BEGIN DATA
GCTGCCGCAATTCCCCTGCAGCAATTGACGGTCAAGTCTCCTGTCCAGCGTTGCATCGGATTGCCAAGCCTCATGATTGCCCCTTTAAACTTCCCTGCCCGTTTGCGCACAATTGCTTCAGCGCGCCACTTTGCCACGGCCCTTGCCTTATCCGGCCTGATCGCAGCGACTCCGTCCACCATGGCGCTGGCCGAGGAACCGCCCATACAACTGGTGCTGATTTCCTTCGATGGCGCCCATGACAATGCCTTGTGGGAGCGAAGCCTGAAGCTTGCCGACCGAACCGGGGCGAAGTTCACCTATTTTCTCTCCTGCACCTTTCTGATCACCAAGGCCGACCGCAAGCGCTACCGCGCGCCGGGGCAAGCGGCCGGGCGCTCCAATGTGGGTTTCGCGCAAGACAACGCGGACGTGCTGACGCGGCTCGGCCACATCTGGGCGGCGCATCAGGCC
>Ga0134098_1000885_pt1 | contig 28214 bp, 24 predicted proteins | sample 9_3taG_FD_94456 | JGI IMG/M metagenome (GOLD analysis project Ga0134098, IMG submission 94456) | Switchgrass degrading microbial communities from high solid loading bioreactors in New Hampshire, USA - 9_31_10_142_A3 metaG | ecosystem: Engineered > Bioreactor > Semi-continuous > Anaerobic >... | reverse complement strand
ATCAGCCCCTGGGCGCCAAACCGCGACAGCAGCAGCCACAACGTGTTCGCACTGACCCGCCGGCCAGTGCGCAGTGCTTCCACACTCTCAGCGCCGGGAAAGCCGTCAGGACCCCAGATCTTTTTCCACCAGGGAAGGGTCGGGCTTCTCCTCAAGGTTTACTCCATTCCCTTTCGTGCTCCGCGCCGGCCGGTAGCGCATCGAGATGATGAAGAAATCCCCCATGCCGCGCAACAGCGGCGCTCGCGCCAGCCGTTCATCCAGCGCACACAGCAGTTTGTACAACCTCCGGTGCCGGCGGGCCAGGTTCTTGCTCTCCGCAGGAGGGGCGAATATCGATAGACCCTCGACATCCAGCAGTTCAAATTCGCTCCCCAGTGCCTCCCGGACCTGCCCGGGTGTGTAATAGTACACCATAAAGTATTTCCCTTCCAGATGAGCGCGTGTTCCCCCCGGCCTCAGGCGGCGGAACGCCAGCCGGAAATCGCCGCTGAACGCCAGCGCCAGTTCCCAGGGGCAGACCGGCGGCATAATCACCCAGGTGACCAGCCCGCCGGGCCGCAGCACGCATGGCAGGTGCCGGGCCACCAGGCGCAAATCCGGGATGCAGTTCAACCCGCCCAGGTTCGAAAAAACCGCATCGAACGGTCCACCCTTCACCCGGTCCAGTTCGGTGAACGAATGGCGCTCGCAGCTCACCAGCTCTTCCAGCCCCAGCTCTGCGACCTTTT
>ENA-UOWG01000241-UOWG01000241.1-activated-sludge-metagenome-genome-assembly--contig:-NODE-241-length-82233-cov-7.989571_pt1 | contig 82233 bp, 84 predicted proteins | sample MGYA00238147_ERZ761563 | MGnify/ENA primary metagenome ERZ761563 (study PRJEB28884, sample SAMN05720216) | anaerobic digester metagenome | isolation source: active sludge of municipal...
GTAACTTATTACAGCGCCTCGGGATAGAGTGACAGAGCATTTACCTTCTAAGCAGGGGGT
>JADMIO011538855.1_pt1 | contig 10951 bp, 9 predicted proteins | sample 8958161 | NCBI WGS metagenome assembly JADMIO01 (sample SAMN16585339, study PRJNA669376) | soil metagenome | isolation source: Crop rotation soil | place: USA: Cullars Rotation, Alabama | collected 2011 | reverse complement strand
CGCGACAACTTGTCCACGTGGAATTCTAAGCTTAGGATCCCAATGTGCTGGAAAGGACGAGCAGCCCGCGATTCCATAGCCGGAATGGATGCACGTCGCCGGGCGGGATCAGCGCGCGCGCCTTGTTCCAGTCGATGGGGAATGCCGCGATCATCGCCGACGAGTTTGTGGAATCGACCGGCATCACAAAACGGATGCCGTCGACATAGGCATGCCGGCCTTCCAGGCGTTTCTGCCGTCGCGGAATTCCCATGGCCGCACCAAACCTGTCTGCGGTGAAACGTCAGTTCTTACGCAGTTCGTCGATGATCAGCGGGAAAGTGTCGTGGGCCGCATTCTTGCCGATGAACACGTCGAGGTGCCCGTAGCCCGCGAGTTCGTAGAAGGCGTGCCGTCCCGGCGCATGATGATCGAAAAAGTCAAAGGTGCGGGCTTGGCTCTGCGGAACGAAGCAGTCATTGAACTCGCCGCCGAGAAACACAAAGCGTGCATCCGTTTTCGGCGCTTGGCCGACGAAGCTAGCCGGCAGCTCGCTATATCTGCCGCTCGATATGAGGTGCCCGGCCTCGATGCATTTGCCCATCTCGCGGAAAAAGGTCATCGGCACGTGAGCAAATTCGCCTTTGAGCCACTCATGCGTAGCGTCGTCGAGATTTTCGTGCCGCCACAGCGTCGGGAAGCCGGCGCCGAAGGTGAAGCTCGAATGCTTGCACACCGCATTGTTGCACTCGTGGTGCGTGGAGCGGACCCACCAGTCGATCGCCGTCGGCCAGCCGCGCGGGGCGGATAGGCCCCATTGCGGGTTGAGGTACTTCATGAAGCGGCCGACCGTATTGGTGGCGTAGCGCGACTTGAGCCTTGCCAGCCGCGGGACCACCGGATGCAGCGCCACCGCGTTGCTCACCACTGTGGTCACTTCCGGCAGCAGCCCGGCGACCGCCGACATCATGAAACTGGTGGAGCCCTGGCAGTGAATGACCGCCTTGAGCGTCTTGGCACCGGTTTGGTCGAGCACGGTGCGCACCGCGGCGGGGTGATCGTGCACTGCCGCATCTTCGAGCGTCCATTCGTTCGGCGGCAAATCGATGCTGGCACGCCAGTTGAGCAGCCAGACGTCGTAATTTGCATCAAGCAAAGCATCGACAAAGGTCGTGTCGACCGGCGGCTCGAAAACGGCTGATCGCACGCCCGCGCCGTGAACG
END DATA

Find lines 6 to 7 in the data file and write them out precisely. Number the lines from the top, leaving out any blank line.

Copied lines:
>JADMIO011538855.1_pt1 | contig 10951 bp, 9 predicted proteins | sample 8958161 | NCBI WGS metagenome assembly JADMIO01 (sample SAMN16585339, study PRJNA669376) | soil metagenome | isolation source: Crop rotation soil | place: USA: Cullars Rotation, Alabama | collected 2011 | reverse complement strand
CGCGACAACTTGTCCACGTGGAATTCTAAGCTTAGGATCCCAATGTGCTGGAAAGGACGAGCAGCCCGCGATTCCATAGCCGGAATGGATGCACGTCGCCGGGCGGGATCAGCGCGCGCGCCTTGTTCCAGTCGATGGGGAATGCCGCGATCATCGCCGACGAGTTTGTGGAATCGACCGGCATCACAAAACGGATGCCGTCGACATAGGCATGCCGGCCTTCCAGGCGTTTCTGCCGTCGCGGAATTCCCATGGCCGCACCAAACCTGTCTGCGGTGAAACGTCAGTTCTTACGCAGTTCGTCGATGATCAGCGGGAAAGTGTCGTGGGCCGCATTCTTGCCGATGAACACGTCGAGGTGCCCGTAGCCCGCGAGTTCGTAGAAGGCGTGCCGTCCCGGCGCATGATGATCGAAAAAGTCAAAGGTGCGGGCTTGGCTCTGCGGAACGAAGCAGTCATTGAACTCGCCGCCGAGAAACACAAAGCGTGCATCCGTTTTCGGCGCTTGGCCGACGAAGCTAGCCGGCAGCTCGCTATATCTGCCGCTCGATATGAGGTGCCCGGCCTCGATGCATTTGCCCATCTCGCGGAAAAAGGTCATCGGCACGTGAGCAAATTCGCCTTTGAGCCACTCATGCGTAGCGTCGTCGAGATTTTCGTGCCGCCACAGCGTCGGGAAGCCGGCGCCGAAGGTGAAGCTCGAATGCTTGCACACCGCATTGTTGCACTCGTGGTGCGTGGAGCGGACCCACCAGTCGATCGCCGTCGGCCAGCCGCGCGGGGCGGATAGGCCCCATTGCGGGTTGAGGTACTTCATGAAGCGGCCGACCGTATTGGTGGCGTAGCGCGACTTGAGCCTTGCCAGCCGCGGGACCACCGGATGCAGCGCCACCGCGTTGCTCACCACTGTGGTCACTTCCGGCAGCAGCCCGGCGACCGCCGACATCATGAAACTGGTGGAGCCCTGGCAGTGAATGACCGCCTTGAGCGTCTTGGCACCGGTTTGGTCGAGCACGGTGCGCACCGCGGCGGGGTGATCGTGCACTGCCGCATCTTCGAGCGTCCATTCGTTCGGCGGCAAATCGATGCTGGCACGCCAGTTGAGCAGCCAGACGTCGTAATTTGCATCAAGCAAAGCATCGACAAAGGTCGTGTCGACCGGCGGCTCGAAAACGGCTGATCGCACGCCCGCGCCGTGAACG